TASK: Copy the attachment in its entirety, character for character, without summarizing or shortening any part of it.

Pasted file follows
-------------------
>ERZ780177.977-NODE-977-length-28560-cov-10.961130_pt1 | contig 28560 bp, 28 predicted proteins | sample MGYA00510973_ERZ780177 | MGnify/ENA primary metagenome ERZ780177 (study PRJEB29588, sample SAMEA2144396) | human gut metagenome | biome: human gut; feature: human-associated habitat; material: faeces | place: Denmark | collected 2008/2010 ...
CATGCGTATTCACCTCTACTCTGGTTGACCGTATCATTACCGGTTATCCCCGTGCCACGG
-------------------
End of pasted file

>ERZ780177.977-NODE-977-length-28560-cov-10.961130_pt1 | contig 28560 bp, 28 predicted proteins | sample MGYA00510973_ERZ780177 | MGnify/ENA primary metagenome ERZ780177 (study PRJEB29588, sample SAMEA2144396) | human gut metagenome | biome: human gut; feature: human-associated habitat; material: faeces | place: Denmark | collected 2008/2010 ...
CATGCGTATTCACCTCTACTCTGGTTGACCGTATCATTACCGGTTATCCCCGTGCCACGG